As we had reached in the afternoon, it was pretty hot in the tent and we headed out for lunch. The food was served buffet style and was decent. Nothing fancy but quite tasty especially the chicken curry. After eating, we headed back to the tent and sat outside on the chairs provided, chatting and reading. A word of caution, please ensure that the doors are kept closed at all times to ensure that spiders and other insects do not get in. We headed back to the dining area for tea and biscuits at around 4 o’clock. After tea, we were urged to get on to the coracle boats. The boats are small and round and look very flimsy. Once you get in, you realize that with all the bodies piled in, the edge of the boat is almost on level with river, which is not reassuring. However, the river was very calm and the boatman very . He took us a kilometer downstream and bought us back. Overall, it was not exciting but something you must do at-least once so you can tell all – ‘Yeah yeah I have done coracle riding’.

Once we got back, there was a group of Wiproites playing volleyball and I joined them. I was glad to know that the old skills were there and we had two good games. By then, it was sundown and I quickly took a shower with what remaining light was there. Again, we sat outside our tent and opened a bottle of wine (no alcohol is served there and you have to carry your own). It became pitch dark and the mosquitoes really started to get bothersome. I had to light up a coil to get rid of them so people, please carry a torch and mosquito repellant to brave the wilds. At around 8 o’clock, the bonfire was lit and we took our place there with a plate of barbequed chicken and onion pakoras. It was very tasty and we stuffed ourselves, which was a good thing as the dinner that followed was just a variation of lunch. After dinner, we went to sleep by about 10.30 pm as there were none of the usual distractions. Thankfully, the generator was on throughout and it was pretty cool. We didn’t sleep too well though, either due to the unusual surroundings or the bites and itches. We were woken up at 6 o’clock in the morning, as we had asked to be a part of the morning trek. After freshening up and a cup of coffee, we headed out just after 7 o’clock. We began a climb of the hills behind the camp, which was pretty steep and took our breath away. I have a suspicion that the camp guys have designed the trek with the toughest part first so that the weakling drop away and don’t hold up the rest. After all, in the jungle, it is survival of the fittest, baby. The trek was essentially over the hill that doubled back to the river and provided some lovely patches of trees as well as great views of the river. We didn’t spot any wildlife though. On reaching the river, we took a break for about 15 minutes and then headed back. On the way back, we crossed a spot where rapids were formed but couldn’t get a close look as we were a bit far and there was tree cover. It took us a total of 90 minutes to get back and boy, was I hungry.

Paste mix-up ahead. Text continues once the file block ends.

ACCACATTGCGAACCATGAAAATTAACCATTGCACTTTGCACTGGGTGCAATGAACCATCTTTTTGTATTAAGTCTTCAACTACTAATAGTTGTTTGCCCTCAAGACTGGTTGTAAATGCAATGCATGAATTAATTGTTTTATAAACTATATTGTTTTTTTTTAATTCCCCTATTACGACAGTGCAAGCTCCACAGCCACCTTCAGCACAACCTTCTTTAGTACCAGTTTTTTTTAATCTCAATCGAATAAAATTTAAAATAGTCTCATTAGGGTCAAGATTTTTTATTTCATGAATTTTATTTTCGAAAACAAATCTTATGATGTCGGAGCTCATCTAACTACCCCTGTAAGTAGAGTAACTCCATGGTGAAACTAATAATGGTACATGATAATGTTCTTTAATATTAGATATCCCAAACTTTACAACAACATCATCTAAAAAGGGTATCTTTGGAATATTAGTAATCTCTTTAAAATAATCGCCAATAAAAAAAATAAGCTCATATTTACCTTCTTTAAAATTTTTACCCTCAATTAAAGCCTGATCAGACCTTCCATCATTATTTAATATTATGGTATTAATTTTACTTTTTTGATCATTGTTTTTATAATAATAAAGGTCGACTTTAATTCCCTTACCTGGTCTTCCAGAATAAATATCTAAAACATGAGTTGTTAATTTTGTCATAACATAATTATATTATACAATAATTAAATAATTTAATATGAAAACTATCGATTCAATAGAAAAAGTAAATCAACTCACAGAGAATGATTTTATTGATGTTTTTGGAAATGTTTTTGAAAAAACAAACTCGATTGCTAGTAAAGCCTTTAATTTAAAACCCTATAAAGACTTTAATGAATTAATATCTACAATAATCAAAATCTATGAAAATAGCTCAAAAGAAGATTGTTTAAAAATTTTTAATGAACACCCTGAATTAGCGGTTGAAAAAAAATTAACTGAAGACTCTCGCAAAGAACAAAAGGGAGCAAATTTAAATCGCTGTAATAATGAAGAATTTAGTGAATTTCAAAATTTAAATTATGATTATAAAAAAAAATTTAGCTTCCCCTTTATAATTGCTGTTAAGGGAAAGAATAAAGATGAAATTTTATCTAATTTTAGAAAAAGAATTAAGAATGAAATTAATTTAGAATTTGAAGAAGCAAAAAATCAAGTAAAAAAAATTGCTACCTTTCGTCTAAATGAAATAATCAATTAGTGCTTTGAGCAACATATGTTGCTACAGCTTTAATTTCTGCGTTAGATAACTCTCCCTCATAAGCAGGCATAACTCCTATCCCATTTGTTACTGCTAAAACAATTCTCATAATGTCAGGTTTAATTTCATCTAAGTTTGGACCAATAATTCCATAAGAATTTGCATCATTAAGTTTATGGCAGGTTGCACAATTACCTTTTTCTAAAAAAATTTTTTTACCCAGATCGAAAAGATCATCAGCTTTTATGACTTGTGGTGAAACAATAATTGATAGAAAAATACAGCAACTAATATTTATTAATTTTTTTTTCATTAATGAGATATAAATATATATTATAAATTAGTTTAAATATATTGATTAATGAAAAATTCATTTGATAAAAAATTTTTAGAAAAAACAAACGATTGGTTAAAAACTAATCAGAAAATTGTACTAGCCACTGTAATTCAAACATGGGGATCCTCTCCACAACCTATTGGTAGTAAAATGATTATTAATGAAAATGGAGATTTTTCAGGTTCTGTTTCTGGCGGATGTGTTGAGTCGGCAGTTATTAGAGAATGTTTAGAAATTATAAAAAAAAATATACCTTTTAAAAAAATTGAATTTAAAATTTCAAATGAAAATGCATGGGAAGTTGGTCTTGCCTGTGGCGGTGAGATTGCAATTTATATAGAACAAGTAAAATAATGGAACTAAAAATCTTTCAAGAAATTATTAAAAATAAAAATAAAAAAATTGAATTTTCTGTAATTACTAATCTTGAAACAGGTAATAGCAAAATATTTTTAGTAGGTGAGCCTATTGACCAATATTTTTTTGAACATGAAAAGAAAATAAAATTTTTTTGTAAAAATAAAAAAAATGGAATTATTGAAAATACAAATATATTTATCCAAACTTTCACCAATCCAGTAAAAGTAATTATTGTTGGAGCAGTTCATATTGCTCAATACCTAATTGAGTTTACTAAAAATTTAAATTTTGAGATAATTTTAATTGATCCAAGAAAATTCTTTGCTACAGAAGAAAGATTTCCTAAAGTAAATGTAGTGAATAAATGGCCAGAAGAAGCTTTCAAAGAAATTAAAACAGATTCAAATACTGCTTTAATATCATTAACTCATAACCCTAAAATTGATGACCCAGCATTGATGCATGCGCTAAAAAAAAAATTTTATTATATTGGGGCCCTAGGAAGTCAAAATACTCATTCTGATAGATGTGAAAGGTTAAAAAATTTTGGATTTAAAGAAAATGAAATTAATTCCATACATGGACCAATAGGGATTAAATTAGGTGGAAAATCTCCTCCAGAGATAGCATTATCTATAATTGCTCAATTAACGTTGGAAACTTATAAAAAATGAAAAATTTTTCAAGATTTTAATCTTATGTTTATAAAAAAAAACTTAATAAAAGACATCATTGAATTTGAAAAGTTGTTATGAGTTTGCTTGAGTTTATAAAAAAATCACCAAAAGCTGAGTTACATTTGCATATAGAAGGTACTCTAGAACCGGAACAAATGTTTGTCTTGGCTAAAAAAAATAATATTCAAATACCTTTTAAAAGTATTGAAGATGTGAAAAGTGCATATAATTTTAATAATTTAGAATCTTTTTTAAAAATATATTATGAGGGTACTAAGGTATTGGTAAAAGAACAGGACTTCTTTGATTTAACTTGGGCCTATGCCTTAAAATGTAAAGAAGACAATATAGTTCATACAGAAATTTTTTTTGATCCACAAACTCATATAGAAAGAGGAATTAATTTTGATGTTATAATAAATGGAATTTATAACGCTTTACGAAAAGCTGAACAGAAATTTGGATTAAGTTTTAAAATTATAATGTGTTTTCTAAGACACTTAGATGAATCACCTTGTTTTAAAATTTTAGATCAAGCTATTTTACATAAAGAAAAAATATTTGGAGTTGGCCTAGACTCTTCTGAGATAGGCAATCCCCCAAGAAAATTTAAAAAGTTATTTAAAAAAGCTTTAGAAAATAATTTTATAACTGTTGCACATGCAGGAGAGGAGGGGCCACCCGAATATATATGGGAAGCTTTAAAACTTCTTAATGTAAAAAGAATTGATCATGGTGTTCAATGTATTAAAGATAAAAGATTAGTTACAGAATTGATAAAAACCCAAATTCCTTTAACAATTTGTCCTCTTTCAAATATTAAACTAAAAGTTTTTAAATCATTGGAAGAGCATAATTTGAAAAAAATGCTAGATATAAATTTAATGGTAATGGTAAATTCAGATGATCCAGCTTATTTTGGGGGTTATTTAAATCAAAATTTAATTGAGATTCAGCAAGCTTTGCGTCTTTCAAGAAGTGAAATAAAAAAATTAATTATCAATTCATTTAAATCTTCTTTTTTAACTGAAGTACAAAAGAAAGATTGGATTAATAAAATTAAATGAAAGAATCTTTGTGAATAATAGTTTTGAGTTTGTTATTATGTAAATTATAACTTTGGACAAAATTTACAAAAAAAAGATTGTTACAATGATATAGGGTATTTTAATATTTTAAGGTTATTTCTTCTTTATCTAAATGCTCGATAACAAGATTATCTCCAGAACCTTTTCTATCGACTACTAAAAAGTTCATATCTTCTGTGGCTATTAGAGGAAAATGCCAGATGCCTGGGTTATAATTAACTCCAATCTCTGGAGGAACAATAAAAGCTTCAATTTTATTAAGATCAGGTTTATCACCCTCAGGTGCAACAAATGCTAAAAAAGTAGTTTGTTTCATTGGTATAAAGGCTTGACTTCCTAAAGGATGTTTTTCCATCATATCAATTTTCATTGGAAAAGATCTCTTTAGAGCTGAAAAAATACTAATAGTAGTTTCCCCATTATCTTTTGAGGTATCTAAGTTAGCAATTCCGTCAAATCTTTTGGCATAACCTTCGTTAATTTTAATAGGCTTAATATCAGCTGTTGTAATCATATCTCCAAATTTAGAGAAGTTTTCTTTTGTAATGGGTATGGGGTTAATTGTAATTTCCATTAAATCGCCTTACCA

Breakfast was pretty good with a spread of idli, vada, poha, toast and eggs. After we ate our fill, we headed back to the tent and rested a bit. Checkout was scheduled at 11 but we left a bit earlier to beat the traffic back.

We passed a few cars on our way back. As Jungle Lodges also offers day packages, I am not sure if these guys were staying over. I think it would be rather tiring for a day-trip as driving back and forth and negotiating traffic would be pretty straining. However, it is a perfect one-day trip and the place really soothes you. The staff is polite and non-interfering. Nobody was fishing so I can’t really comment on that. I guess Nov and Dec would be a great time to go there, as the weather will be very cool. Of course, August to Feb is season time for fishing.

So if you need a weekend break,
Doddamakali is the route to take,
Make a lot of merry
And swalpa enjoy maadi